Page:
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Optimization of Lentiviral Vectors Generation for Biomedical and Clinical Research Purposes: Contemporary Trends in Technology Development and Applications

[ Vol. 11 , Issue. 2 ]


Pankaj Kumar and Chan Woon-Khiong   Pages 144 - 153 ( 10 )


Classical non-viral methods of gene transfer, such as chemical transfection, have met with limited success of instillation of genetic material into non-proliferating cells in vitro. Among the different kinds of viral vectors, Lentiviral vectors (LVs) have emerged as robust and versatile tool for ex vivo and in vivo gene delivery into multiple cell types including non-dividing cells such as neurons. The capacity of LVs to maintain stable, long-term transgene expression and the substantial flexibility in the design of the expression cassettes account for their increasing use in various pre-clinical and clinical applications. Additionally, LVs have been hugely successful in reprogramming induced pluripotent stem cells (iPSCs). Recent development using LVs in conjunction with a Cre-Lox based reversible system has opened up many new possibilities towards therapeutic application of iPSC technology in various clinical settings. Moreover, improvements in term of biosafety and efficacy, achieved either by modifying the vector design or by involving integration-deficient LVs (IDLVs), have important implications for adoption of LV as the vector of choice for clinical trials. Several human gene therapy clinical trials evaluating the use of LVs for treatment of human diseases such as Parkinsons disease, β- thalassemia, X-linked adrenoleukodystrophy (ALD), and AIDS are currently ongoing. This review will describe the state of the art achieved by LV technology, its impact on biomedical research, and implications to human clinical trials as therapeutic gene delivery vehicle for a wide range of infectious and genetic diseases.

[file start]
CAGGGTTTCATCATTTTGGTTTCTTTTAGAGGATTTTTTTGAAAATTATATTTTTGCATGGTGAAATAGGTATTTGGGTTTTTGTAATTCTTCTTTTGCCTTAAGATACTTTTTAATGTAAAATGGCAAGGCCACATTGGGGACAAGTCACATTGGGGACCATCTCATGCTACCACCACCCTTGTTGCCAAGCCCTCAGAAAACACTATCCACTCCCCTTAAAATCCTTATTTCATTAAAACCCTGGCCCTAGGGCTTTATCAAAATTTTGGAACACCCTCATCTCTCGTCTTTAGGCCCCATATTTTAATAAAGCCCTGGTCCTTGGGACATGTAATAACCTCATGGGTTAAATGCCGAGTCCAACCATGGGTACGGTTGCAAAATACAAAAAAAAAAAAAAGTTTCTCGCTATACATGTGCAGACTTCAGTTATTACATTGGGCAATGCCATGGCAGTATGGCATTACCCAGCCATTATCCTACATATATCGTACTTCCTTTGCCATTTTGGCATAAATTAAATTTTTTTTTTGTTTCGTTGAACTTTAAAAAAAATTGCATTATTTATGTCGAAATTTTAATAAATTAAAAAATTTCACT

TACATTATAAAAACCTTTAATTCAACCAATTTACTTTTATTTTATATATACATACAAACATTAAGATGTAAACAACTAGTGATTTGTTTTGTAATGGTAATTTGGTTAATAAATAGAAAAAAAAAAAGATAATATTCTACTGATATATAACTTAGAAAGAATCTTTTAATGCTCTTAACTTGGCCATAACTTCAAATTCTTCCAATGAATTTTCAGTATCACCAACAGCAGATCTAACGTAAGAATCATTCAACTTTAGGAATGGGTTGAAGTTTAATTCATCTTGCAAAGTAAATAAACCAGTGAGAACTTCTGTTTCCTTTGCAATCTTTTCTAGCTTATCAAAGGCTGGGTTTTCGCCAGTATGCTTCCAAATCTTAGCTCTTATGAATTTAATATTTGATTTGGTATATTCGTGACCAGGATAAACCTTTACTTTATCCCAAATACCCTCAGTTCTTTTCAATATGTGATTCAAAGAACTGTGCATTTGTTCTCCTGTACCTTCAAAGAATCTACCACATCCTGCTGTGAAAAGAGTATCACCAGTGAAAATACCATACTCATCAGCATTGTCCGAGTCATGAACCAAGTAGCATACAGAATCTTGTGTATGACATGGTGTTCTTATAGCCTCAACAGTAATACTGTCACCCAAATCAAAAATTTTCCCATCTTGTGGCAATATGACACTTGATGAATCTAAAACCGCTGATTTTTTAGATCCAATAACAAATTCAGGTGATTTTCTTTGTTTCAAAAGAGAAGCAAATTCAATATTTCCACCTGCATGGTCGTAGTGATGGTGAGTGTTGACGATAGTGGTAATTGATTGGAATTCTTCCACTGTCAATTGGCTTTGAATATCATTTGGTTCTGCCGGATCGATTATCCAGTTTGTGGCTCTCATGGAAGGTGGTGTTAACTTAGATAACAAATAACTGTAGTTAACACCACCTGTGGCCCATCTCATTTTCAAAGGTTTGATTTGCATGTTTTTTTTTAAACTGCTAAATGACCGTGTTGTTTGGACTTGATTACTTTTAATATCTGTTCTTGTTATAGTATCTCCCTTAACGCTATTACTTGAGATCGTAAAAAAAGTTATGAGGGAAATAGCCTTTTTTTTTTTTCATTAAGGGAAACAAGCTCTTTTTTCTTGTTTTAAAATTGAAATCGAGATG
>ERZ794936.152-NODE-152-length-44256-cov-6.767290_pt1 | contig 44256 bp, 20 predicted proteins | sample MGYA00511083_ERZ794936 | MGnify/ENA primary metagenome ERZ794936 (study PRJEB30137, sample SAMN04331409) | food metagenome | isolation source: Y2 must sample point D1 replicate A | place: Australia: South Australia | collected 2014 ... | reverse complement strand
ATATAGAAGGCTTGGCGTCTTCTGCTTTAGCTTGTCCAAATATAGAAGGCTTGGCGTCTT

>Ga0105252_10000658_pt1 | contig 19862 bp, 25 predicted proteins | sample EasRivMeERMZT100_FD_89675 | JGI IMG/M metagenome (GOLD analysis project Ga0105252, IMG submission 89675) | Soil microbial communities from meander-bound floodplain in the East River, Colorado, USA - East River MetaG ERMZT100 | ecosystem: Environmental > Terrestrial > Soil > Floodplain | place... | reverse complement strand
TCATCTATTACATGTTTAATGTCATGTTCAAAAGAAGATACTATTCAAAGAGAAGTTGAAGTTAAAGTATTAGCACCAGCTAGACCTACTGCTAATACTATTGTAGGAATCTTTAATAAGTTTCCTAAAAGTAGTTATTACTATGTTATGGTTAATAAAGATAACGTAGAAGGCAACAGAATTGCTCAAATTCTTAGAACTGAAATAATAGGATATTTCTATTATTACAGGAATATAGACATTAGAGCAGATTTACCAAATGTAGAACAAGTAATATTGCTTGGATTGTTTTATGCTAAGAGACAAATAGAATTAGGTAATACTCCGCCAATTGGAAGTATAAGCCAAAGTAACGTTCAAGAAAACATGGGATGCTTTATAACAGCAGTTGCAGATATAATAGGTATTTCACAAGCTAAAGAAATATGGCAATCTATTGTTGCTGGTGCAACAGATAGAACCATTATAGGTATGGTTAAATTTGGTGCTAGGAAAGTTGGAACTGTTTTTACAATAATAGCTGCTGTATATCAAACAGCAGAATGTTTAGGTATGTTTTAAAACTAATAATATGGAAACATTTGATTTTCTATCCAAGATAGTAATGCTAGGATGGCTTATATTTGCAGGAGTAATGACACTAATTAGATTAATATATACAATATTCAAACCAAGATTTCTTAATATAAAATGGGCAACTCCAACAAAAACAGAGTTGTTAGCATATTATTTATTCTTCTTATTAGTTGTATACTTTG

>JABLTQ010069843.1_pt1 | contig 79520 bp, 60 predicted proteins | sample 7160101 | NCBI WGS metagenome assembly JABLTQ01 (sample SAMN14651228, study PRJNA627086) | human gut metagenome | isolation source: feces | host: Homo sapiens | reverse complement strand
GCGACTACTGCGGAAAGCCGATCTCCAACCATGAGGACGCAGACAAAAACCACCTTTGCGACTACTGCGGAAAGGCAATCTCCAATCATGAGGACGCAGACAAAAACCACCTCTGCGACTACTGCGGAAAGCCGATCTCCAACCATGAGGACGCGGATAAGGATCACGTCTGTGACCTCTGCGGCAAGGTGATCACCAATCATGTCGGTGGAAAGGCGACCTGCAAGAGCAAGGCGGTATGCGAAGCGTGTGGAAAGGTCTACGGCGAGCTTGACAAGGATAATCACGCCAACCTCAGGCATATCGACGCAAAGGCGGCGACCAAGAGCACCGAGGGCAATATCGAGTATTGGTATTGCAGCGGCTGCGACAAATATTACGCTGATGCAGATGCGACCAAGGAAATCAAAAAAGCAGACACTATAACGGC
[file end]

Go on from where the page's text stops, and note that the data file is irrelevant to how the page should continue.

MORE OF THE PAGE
Biosafety, gene transfer, haematopoietic stem cells (HSCs), induced pluripotent stem cells (iPSCs), lentiviral vector (LV), IDLVs, SINLVs, split genome approach, HIV positive, pseudo-typed virions


Department of Biological Sciences, National University of Singapore, 14 Science Drive 4, Singapore 117543.

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